WARNING: the foods we cook for Abby are safe for her, but not necessarily for everyone. Please confirm any ingredients are safe for you before using in your diet. Food Allergies can kill and the best policy is complete avoidance. Read this post for more info.

Thursday, August 3, 2017

Mitochondrial Depletion Syndromes- they aren't all the same.

Because of Charlie Gard, there has been a ton of media coverage for Mitochondrial Depletion Syndrome Patients.


However, I keep reading that they are "terminal".


Not all depletions are the same.


There are a few "known" mutations that usually have a grim prognosis. There are some Depletions that based on which body systems they have damaged and other clinical findings are generally a grim prognosis even without a genetic mutation.


There are just as many with Mitochondrial Depletion Syndromes who aren't terminal though they are deemed progressive. (Like Abby and others many are a slower progression).

To read more about the many different types and presentations of Mitochondrial Depletions visit OMIM:

There are some patients who develop Mitochondrial Depletion Syndromes from prescribed medications- generally not terminal though progressive. (considered secondary Mitochondrial depletion Syndromes and there are other causes of secondary Mitochondrial disease beyond medications)

There is sadly not much known about Mitochondrial Depletion Syndromes.

A few years back I read some research that suggested approximately 11 percent of all patients diagnosed with Mitochondrial Disease have a Mitochondrial Depletion Syndrome(though I haven't cross checked that figure and it was in an article pre-WES testing).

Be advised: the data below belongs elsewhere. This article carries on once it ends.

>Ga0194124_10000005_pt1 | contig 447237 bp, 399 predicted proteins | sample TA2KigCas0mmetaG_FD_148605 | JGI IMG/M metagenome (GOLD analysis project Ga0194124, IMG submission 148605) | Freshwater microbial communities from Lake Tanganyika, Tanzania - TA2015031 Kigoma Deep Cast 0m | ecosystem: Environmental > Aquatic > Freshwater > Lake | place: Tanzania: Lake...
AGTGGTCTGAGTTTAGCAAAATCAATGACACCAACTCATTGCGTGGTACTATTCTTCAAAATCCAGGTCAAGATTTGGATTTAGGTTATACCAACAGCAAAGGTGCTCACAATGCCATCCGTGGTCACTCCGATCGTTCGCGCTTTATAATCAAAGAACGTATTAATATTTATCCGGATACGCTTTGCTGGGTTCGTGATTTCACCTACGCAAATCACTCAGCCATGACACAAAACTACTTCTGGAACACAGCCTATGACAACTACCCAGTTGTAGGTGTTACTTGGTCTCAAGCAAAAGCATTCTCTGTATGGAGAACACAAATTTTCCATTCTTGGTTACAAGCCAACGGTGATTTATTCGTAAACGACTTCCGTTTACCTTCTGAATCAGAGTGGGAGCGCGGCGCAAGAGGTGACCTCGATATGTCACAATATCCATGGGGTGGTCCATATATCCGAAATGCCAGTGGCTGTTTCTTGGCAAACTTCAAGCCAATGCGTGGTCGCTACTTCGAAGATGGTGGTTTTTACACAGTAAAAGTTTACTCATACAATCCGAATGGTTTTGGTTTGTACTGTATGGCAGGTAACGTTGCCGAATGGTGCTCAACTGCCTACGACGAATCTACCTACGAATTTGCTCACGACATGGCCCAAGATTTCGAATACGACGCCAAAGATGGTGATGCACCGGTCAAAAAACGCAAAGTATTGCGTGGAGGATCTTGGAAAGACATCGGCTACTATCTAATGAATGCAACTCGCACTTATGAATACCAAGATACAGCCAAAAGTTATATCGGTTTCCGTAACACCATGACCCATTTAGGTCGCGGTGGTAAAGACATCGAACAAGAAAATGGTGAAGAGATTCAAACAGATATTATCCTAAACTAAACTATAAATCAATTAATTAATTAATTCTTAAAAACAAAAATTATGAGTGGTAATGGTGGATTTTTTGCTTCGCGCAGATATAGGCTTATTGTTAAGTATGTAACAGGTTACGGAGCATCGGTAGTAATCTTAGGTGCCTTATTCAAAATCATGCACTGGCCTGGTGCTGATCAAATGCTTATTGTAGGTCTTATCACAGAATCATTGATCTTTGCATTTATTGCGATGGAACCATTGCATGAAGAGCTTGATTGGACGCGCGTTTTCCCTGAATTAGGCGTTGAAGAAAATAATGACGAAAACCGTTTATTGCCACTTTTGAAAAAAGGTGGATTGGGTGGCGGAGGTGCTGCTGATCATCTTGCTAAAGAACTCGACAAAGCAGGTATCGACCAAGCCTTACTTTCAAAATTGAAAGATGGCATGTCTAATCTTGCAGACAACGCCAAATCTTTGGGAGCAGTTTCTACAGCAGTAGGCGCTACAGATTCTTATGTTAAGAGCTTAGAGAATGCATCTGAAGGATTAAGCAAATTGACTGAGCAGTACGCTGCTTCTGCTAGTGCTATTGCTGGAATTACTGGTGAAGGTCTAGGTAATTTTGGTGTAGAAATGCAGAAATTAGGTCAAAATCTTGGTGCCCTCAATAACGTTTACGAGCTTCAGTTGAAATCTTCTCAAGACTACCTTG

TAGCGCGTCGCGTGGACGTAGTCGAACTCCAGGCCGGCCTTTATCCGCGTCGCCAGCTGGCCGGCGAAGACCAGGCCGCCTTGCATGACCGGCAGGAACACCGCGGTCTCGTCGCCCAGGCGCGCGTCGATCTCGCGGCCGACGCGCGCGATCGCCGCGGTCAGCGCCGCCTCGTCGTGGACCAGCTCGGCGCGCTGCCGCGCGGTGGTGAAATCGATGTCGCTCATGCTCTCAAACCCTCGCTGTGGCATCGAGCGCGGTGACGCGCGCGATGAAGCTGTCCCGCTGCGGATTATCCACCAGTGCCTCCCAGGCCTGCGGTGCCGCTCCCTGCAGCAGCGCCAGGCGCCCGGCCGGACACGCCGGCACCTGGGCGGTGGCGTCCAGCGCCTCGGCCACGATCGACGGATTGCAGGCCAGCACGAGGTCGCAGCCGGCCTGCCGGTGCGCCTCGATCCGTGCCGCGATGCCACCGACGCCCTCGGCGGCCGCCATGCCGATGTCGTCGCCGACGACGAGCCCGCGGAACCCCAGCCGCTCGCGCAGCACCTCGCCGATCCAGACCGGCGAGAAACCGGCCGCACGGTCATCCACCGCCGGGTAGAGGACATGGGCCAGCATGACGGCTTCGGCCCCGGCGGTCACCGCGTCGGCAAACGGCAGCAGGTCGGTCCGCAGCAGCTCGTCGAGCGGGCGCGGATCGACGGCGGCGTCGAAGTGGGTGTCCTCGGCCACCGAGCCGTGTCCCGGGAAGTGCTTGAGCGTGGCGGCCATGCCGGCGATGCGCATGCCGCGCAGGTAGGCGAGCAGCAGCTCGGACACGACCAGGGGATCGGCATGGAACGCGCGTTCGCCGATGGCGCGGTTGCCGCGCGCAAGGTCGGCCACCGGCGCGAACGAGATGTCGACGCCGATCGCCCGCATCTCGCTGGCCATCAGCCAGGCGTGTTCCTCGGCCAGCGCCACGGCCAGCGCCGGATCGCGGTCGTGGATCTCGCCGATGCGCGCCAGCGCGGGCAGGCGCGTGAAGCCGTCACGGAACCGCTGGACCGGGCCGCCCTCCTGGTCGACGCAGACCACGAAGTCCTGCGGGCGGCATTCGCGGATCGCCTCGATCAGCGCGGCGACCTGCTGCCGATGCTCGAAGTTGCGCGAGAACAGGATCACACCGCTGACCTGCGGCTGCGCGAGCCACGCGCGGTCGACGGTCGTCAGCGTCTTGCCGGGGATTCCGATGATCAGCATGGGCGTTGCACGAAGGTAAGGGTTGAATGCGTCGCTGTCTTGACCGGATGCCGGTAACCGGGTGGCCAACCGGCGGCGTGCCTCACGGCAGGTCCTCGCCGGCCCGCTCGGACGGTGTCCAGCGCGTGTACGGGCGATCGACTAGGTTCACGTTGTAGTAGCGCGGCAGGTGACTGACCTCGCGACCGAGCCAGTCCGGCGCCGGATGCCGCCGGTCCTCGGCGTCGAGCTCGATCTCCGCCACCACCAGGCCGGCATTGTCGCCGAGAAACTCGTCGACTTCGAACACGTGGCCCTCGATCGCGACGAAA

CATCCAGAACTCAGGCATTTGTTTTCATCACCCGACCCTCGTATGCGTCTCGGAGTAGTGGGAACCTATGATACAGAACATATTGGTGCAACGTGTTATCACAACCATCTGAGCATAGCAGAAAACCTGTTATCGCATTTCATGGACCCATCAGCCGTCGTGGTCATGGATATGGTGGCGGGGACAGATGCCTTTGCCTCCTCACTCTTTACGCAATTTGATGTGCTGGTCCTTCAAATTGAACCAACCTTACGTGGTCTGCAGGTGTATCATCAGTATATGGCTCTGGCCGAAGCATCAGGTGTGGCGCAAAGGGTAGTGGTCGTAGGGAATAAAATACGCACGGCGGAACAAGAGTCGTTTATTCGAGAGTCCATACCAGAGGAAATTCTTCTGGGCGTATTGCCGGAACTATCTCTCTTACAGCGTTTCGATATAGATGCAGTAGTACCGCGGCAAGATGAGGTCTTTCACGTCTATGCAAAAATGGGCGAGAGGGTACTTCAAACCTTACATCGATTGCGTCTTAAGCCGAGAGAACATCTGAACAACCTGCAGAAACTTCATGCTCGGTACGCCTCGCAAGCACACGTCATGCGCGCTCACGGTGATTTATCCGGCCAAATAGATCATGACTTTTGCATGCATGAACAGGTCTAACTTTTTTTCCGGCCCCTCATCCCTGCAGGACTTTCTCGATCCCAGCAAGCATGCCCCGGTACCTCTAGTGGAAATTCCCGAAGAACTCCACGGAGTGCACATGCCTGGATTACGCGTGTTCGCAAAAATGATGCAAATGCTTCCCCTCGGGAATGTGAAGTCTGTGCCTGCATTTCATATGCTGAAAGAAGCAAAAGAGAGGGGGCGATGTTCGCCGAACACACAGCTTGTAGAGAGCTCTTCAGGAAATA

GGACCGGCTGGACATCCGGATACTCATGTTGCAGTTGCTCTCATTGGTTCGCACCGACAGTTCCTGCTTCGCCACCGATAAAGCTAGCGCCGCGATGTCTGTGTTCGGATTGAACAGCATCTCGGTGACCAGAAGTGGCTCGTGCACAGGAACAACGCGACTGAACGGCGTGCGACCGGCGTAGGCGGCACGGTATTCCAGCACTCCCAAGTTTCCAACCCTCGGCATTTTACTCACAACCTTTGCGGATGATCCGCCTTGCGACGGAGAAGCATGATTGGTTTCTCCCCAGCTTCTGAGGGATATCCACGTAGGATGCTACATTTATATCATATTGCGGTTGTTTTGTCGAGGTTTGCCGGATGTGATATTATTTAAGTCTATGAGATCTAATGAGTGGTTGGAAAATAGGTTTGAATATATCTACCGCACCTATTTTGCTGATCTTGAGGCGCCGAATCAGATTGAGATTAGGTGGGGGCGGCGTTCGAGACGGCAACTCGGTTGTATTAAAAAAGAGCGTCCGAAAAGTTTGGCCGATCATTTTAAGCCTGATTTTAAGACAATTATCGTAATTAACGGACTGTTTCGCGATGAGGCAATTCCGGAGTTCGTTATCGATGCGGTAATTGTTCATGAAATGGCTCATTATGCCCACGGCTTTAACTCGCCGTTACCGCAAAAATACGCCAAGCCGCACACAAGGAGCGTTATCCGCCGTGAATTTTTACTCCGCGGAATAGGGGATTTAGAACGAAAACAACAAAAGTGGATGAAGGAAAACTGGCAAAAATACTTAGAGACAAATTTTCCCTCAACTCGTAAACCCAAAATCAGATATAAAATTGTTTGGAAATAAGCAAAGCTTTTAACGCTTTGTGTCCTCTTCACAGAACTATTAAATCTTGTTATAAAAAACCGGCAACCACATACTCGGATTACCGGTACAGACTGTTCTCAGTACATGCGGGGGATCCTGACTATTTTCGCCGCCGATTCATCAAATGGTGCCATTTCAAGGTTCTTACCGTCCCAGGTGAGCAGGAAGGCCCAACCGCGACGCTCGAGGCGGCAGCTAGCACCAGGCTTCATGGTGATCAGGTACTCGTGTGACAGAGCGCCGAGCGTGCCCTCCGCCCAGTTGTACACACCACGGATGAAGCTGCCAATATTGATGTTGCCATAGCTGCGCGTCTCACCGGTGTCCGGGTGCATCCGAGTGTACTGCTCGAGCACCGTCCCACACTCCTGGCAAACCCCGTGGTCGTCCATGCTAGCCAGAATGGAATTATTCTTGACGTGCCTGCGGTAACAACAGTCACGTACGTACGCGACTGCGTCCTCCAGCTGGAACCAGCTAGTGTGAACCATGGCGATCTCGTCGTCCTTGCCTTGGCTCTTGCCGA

Abby has been symptomatic since the womb. She had some rough years as an infant and toddler, and then again at puberty. We lost a baby before Abby that based on autopsy I suspect had a Depletion and our oldest was very pre-term with a growing list of suspicious symptoms. Yet, she started college at 14(as did our oldest) and at 22 while limited and home bound she walks(she does use a chair when she goes out to conserve energy and prevent fatigue which triggers progression for her), doesn't need a feeding tube or any other significant interventions.

So, please do not assume all babies with Mitochondrial Depletions are terminal or need extreme medical interventions.


Another reminder, genetic testing is only identifying approximately 30 percent of patients. That means the majority of Mito Patients do not have a known genetic mutation. Many health insurers refuse to cover the cost of genetic testing which is slowing the available data for researchers to study to help identify other mutations.

Without a known gene mutation it is highly unlikely a Mitochondrial disease patient will be eligible for future breakthrough treatments. Clinical trials are being created around specific genetic mutations. That leaves 70 percent of Mito Patients waiting much longer.

There are patients with Mito who took years and and years to be diagnosed. There are patients today who will wait years to be diagnosed, let alone start any type of preventative treatment. Things have improved but the overall misconception by Drs. that this is a "rare" disease is wrong. That this is a "terminal disease of infancy" is WRONG. It is an incredibly variable disease, it is tricky to diagnosis, and even patients with very clear cut and confirmed diagnosis are having to deal with Drs. who don't believe "they have Mito because Mito is terminal in infancy".

Fact: Mito is not a terminal disease of infancy(the smallest percent of patients are of the severest onset)though it can be terminal. It occurs at any age. Most don't have a known genetic mutation. The majority of Mito patients aren't terminal, but chronically ill.




 
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